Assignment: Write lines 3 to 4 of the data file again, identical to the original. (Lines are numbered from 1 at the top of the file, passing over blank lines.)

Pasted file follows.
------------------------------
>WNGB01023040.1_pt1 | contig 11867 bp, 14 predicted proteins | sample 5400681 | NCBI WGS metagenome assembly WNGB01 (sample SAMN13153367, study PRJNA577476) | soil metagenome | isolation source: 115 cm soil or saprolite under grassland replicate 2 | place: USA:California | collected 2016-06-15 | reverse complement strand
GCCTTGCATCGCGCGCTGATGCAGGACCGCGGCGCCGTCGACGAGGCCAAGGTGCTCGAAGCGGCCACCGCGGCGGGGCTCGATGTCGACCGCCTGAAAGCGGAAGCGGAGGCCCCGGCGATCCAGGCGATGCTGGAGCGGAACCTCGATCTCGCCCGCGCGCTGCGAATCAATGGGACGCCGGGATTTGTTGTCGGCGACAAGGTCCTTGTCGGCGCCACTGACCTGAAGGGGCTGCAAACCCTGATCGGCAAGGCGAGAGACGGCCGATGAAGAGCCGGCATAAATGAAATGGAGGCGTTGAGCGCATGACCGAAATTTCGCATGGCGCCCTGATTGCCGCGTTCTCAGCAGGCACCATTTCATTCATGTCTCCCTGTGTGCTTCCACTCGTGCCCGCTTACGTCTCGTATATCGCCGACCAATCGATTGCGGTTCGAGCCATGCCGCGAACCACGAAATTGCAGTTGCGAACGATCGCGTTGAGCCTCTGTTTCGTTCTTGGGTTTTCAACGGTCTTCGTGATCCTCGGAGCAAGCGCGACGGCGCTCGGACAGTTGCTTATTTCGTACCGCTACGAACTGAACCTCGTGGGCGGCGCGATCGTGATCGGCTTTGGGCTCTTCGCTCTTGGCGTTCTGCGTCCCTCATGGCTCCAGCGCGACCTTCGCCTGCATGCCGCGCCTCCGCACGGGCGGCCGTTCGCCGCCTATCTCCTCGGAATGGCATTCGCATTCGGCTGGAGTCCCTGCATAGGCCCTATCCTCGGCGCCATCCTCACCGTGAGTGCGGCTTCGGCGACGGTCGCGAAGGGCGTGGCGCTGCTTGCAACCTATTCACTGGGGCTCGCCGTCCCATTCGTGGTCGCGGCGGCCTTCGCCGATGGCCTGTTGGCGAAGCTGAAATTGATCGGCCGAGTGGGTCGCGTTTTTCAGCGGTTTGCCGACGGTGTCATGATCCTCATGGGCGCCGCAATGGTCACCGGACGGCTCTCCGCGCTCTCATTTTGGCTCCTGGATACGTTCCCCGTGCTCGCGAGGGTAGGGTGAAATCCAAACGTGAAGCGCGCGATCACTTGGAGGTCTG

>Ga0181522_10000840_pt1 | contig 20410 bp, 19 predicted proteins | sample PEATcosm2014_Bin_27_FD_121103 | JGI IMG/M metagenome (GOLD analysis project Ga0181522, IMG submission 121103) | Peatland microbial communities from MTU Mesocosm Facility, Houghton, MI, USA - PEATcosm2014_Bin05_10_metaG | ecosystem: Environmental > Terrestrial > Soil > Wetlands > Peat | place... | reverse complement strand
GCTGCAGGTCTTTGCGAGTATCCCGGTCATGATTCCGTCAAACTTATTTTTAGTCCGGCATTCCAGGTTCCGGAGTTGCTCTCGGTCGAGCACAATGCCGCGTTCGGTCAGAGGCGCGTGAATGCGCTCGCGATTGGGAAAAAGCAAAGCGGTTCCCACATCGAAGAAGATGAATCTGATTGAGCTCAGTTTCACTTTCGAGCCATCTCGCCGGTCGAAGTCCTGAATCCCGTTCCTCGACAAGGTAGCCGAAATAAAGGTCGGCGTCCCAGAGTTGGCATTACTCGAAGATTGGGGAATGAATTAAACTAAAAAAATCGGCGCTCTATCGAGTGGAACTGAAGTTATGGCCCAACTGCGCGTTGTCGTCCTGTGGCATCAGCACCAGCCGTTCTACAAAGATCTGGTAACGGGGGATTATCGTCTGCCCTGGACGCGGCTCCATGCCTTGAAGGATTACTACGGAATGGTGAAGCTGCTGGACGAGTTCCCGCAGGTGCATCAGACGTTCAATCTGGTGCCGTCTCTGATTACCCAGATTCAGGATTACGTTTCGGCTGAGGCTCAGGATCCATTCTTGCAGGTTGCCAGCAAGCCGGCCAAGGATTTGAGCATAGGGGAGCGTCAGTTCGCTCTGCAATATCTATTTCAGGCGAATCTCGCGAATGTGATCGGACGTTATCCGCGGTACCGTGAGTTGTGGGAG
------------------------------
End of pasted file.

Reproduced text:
>Ga0181522_10000840_pt1 | contig 20410 bp, 19 predicted proteins | sample PEATcosm2014_Bin_27_FD_121103 | JGI IMG/M metagenome (GOLD analysis project Ga0181522, IMG submission 121103) | Peatland microbial communities from MTU Mesocosm Facility, Houghton, MI, USA - PEATcosm2014_Bin05_10_metaG | ecosystem: Environmental > Terrestrial > Soil > Wetlands > Peat | place... | reverse complement strand
GCTGCAGGTCTTTGCGAGTATCCCGGTCATGATTCCGTCAAACTTATTTTTAGTCCGGCATTCCAGGTTCCGGAGTTGCTCTCGGTCGAGCACAATGCCGCGTTCGGTCAGAGGCGCGTGAATGCGCTCGCGATTGGGAAAAAGCAAAGCGGTTCCCACATCGAAGAAGATGAATCTGATTGAGCTCAGTTTCACTTTCGAGCCATCTCGCCGGTCGAAGTCCTGAATCCCGTTCCTCGACAAGGTAGCCGAAATAAAGGTCGGCGTCCCAGAGTTGGCATTACTCGAAGATTGGGGAATGAATTAAACTAAAAAAATCGGCGCTCTATCGAGTGGAACTGAAGTTATGGCCCAACTGCGCGTTGTCGTCCTGTGGCATCAGCACCAGCCGTTCTACAAAGATCTGGTAACGGGGGATTATCGTCTGCCCTGGACGCGGCTCCATGCCTTGAAGGATTACTACGGAATGGTGAAGCTGCTGGACGAGTTCCCGCAGGTGCATCAGACGTTCAATCTGGTGCCGTCTCTGATTACCCAGATTCAGGATTACGTTTCGGCTGAGGCTCAGGATCCATTCTTGCAGGTTGCCAGCAAGCCGGCCAAGGATTTGAGCATAGGGGAGCGTCAGTTCGCTCTGCAATATCTATTTCAGGCGAATCTCGCGAATGTGATCGGACGTTATCCGCGGTACCGTGAGTTGTGGGAG